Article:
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By CAROL COMEGNO
Marino Calombaris was a young man from Greece when he took to the sea. He worked on cargo ships in the merchant marine, a job that took him around the world.
He sailed on many vessels, surviving torpedo hits on two supply ships sunk during World War II. He abandoned seafaring after immigrating to the United States, marrying and starting a trade as a painter.
Now a major contractor, he paints ships and buildings and this month gave another World War II seafaring veteran - the historic battleship USS New Jersey - fresh coats of gray and black paint at its repair dock in South Camden.
Calombaris, who owns M.C. Painting Co. of Ridley Park, Pa., won a $950,000 contract to repaint the battleship's exterior as part of restoration work for its planned opening next month as a museum on the downtown Camden Waterfront. The Home Port Alliance, the diverse South Jersey group in charge of the ship, gave him the contract because his was the lowest of several bids.
Despite the heat wave of early August, he finished the work before the Aug. 25 deadline.
"The weather didn't affect the acrylic paint. It did decrease daily production of the workers but not enough to miss our deadline," said Calombaris, 75, who lives in Ridley Park.
Among the company's other accomplishments are the painting of the Academy of Music and Veterans Stadium, both in Philadelphia, and the naval ships USS Seattle and Detroit.
"We had a good team of skilled craftsmen. The only difference is that this ship is much bigger and more historic, so it was an honor to get the contract," he said.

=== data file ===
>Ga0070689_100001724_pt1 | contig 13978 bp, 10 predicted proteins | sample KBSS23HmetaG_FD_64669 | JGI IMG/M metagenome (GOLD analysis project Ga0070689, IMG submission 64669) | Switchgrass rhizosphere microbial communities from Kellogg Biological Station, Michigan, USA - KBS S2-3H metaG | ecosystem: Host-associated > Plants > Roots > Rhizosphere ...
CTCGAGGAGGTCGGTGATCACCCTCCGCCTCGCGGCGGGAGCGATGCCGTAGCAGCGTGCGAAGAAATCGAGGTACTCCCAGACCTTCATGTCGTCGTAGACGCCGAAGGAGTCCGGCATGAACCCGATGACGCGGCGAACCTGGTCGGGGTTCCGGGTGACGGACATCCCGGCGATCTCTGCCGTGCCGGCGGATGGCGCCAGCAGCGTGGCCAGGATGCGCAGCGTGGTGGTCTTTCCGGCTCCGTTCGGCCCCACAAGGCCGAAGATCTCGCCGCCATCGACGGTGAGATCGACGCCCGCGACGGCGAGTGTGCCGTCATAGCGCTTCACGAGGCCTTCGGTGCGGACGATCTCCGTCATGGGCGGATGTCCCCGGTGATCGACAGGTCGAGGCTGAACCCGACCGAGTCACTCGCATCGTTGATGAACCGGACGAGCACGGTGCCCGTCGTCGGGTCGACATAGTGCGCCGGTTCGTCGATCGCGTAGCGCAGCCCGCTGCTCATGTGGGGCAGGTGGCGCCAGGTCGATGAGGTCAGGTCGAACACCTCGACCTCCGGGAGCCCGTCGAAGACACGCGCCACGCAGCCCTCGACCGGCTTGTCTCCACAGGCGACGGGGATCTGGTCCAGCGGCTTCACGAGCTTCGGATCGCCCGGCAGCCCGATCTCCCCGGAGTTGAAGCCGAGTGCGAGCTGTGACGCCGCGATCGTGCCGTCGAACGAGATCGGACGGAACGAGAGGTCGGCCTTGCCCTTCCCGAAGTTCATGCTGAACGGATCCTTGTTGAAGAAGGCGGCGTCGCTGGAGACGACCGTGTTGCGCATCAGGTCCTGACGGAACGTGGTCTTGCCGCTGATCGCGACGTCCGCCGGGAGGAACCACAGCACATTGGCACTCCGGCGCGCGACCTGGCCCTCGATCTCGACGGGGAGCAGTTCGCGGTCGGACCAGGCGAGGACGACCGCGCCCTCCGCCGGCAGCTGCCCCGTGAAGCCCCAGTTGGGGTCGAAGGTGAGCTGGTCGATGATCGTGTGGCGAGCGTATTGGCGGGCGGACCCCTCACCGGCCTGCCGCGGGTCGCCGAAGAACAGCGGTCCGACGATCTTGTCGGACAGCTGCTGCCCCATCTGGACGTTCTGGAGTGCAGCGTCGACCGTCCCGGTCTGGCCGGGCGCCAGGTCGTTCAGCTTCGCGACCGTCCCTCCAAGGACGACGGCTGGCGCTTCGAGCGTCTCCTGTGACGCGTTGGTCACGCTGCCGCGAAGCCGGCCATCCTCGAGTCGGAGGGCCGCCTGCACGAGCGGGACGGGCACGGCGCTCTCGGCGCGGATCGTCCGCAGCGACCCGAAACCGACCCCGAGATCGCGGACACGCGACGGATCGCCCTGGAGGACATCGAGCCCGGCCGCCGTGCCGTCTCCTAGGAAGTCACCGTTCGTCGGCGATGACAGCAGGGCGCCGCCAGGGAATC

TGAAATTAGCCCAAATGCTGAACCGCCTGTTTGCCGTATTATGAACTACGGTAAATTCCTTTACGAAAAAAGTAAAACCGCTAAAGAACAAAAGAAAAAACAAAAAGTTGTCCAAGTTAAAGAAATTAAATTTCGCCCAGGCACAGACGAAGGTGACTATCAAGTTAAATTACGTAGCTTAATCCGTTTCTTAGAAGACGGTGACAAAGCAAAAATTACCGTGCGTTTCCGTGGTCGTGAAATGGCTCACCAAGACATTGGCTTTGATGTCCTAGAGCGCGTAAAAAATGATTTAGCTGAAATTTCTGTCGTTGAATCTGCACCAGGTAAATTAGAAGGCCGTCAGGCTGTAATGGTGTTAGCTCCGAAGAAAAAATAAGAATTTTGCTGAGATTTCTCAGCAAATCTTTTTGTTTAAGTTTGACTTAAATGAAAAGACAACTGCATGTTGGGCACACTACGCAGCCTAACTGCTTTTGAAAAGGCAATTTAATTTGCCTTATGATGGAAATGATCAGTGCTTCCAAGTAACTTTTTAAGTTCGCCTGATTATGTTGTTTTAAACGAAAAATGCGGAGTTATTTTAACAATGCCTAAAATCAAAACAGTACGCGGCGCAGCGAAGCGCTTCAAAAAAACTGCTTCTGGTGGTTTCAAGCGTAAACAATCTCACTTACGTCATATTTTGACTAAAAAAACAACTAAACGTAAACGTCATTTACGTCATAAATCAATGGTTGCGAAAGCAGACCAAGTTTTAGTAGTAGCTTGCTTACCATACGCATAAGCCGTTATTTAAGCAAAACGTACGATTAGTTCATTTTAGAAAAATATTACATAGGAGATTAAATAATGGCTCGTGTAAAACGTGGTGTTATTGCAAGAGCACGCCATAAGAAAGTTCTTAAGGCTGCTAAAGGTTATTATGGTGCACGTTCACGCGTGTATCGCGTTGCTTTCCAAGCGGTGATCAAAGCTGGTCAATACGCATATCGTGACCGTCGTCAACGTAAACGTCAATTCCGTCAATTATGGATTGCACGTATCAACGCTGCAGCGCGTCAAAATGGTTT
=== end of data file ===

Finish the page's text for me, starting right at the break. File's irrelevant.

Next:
The USS New Jersey, docked at the South Jersey Port Corp.' s Broadway Terminal and nearly three football fields long, now sports a shade called "haze gray" with some trim and the waterline mark painted black.
Union workers from the Vineland and Philadelphia districts of the International Union of Painters and Allied Trades applied more than 1,600 gallons of non-lead, acrylic paint supplied by Finnaren & Haley of Conshohocken. They used high-pressure water hoses to remove rust and old paint before repainting the Navy's biggest and most decorated battleship.
The 88-year-old paint company donated about half the nearly 3,000 gallons of interior and exterior paint for the ship and discounted the rest.
The paint on the battleship is expected to last 10 years, said Chris Robinson, a district sales manager for the South Jersey area.
"It got done a lot faster than we thought it would and the ship probably looks as good as it did when it was built," said Joseph Balzano, chairman of the alliance construction committee.
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